Preston North End have taken Town’s loaned left winger but would he really fit Paolo Di Canio’s new attacking plan or is Luke Rooney the solution? By Alex Cooke.
Paolo Di Canio was keen. Whatever is said now, Swindon’s manager clearly once saw Southampton’s winger Lee Holmes as a very useful signing: “In terms of my opinion on the way they [Jay McEverley] play and the quality they have got, obviously I would like to keep them.” And during the three months in which Holmes was on loan, he played in every game he was available for. Not only did he become the first choice left winger, but as was proven when Matt Ritchie was injured, he was also second choice right winger ahead of the naturally right-footed Luke Rooney and Raffa De Vita.
But Holmes didn’t fit the current Di Canio model for inverted wingers perhaps playing him opened Di Canio’s eyes to doing something different next season, particularly considering what Holmes brought to the team – and what he didn’t.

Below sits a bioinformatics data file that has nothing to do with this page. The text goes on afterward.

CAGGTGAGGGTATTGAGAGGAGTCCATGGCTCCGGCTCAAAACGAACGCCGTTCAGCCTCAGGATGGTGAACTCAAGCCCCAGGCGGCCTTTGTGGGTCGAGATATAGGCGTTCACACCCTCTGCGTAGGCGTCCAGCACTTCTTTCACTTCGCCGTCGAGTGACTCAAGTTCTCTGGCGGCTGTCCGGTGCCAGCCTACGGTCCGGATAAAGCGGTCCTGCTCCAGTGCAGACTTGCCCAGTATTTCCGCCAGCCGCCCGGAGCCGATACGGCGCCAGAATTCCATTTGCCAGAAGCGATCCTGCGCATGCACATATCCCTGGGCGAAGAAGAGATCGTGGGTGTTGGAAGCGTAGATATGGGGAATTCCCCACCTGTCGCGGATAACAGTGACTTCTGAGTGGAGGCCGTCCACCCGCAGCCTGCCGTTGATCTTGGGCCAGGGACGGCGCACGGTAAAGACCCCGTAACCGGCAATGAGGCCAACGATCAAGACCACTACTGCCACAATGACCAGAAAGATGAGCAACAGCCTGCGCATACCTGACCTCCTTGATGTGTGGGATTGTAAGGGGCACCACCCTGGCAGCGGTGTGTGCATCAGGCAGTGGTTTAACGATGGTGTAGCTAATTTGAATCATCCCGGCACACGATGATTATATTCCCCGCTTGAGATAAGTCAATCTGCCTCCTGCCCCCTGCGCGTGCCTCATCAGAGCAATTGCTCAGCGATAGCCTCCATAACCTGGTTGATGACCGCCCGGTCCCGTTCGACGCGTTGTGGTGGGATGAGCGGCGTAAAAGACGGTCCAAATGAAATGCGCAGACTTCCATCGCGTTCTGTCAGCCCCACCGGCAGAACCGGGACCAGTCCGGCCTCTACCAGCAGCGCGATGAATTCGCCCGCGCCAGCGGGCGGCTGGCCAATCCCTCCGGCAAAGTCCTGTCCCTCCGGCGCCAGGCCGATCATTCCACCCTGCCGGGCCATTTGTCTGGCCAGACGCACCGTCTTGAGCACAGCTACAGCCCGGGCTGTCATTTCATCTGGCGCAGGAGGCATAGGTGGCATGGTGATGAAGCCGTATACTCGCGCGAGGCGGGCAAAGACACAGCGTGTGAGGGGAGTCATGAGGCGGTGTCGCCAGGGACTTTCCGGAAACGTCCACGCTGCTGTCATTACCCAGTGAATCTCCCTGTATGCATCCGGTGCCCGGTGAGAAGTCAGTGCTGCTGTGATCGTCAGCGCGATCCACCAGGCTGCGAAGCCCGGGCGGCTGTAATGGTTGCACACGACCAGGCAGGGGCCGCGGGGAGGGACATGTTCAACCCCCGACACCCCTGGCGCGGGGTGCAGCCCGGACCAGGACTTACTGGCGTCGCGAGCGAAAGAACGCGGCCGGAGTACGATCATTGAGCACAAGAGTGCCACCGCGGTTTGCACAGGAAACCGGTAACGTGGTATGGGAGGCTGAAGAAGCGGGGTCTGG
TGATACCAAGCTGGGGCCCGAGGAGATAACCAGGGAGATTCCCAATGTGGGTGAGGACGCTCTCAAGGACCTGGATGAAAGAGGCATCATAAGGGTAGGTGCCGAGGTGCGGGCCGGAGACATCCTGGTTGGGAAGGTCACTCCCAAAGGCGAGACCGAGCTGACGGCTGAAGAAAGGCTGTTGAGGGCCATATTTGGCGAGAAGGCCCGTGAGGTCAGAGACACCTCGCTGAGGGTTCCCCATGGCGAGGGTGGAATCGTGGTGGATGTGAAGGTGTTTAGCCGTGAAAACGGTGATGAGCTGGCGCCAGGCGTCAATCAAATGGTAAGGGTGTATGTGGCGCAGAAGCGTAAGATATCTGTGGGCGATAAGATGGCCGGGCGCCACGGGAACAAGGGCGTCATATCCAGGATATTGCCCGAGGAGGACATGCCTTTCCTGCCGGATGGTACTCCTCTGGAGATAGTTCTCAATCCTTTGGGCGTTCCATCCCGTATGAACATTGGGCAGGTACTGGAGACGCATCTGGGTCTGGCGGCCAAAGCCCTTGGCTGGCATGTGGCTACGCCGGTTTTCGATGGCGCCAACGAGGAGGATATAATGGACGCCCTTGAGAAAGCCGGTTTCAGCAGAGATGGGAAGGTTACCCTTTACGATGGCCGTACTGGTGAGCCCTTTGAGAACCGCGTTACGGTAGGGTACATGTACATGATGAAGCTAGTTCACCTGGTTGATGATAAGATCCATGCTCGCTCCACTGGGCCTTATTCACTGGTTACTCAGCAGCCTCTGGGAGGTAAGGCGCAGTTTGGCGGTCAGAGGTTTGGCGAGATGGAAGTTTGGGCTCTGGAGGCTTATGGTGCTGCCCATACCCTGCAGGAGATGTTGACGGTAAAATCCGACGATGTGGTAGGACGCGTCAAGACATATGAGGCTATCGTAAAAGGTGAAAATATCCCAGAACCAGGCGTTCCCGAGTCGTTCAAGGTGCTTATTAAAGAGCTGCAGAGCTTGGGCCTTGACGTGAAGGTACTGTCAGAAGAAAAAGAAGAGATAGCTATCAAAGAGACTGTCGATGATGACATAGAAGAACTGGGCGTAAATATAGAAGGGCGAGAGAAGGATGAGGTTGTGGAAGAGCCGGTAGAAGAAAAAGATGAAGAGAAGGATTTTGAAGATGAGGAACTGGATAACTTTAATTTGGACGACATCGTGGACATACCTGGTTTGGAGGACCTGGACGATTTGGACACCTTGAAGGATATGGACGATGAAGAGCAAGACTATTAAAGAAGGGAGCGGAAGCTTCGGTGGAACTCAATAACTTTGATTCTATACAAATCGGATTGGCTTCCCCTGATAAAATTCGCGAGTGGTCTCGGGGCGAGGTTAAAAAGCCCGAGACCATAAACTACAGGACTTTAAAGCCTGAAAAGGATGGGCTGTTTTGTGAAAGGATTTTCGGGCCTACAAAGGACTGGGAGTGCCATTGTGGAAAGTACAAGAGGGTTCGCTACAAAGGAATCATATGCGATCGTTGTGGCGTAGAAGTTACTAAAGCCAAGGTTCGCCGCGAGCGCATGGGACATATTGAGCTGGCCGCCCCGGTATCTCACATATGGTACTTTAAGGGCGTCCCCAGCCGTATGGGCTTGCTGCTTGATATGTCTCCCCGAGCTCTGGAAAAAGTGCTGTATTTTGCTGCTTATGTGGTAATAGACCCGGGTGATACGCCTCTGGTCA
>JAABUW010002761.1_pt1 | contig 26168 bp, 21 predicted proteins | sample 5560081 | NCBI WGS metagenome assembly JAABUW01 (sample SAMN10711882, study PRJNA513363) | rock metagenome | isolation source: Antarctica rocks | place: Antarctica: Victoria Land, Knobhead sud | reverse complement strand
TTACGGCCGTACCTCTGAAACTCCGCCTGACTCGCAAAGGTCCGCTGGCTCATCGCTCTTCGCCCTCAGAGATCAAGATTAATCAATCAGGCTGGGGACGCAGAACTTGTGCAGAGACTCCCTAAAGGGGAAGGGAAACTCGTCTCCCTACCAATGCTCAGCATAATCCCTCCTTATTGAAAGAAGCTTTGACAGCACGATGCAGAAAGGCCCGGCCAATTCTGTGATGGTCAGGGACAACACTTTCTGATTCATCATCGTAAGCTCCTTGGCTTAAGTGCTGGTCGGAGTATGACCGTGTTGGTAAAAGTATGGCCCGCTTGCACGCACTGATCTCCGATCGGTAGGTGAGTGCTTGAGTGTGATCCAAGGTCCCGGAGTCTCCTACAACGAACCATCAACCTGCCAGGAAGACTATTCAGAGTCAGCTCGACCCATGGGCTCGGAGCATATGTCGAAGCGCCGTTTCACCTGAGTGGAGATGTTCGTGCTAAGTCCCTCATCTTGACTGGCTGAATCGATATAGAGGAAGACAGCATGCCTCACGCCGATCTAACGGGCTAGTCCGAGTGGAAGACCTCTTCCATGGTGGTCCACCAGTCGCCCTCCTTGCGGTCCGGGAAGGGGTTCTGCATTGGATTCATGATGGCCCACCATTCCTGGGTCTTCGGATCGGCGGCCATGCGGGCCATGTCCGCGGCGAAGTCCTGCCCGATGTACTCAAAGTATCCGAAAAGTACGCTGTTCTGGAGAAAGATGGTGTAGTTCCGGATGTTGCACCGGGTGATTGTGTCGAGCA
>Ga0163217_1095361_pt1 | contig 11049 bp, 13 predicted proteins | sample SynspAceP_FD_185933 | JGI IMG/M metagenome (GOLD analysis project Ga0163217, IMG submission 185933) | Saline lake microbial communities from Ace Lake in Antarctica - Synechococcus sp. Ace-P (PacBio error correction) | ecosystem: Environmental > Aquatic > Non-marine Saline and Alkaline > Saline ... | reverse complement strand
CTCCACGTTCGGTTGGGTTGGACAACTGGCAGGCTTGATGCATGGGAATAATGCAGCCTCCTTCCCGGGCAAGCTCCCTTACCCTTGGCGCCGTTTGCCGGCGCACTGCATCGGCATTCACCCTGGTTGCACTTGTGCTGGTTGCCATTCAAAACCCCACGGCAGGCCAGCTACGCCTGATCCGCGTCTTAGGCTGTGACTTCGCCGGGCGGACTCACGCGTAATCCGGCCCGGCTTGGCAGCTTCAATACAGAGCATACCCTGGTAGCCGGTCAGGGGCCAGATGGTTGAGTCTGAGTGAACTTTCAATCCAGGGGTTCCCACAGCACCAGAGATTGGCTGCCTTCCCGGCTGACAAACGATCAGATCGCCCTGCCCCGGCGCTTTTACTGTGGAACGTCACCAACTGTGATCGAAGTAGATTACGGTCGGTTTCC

The simple truth is that Holmes didn’t work as an inverted winger. As a devoted left-footer his performances on the right for Swindon were patchy – his abilities didn’t suit the system – especially as his shooting is one of the weakest parts of his game. He tends to stroke the ball, to lift it slightly as if trying to cross the ball into the corner of the net, rather than going for power into the near corner – as Ritchie does. It means that his shots have to be extremely accurate to beat the ‘keeper, but they are often not. In fact Holmes’ only goal for Town, against Northampton, was one of this ‘cross-shots’ that just crept in at the far post. And that was just one of 11 career goals he has scored since making his debut almost a decade ago.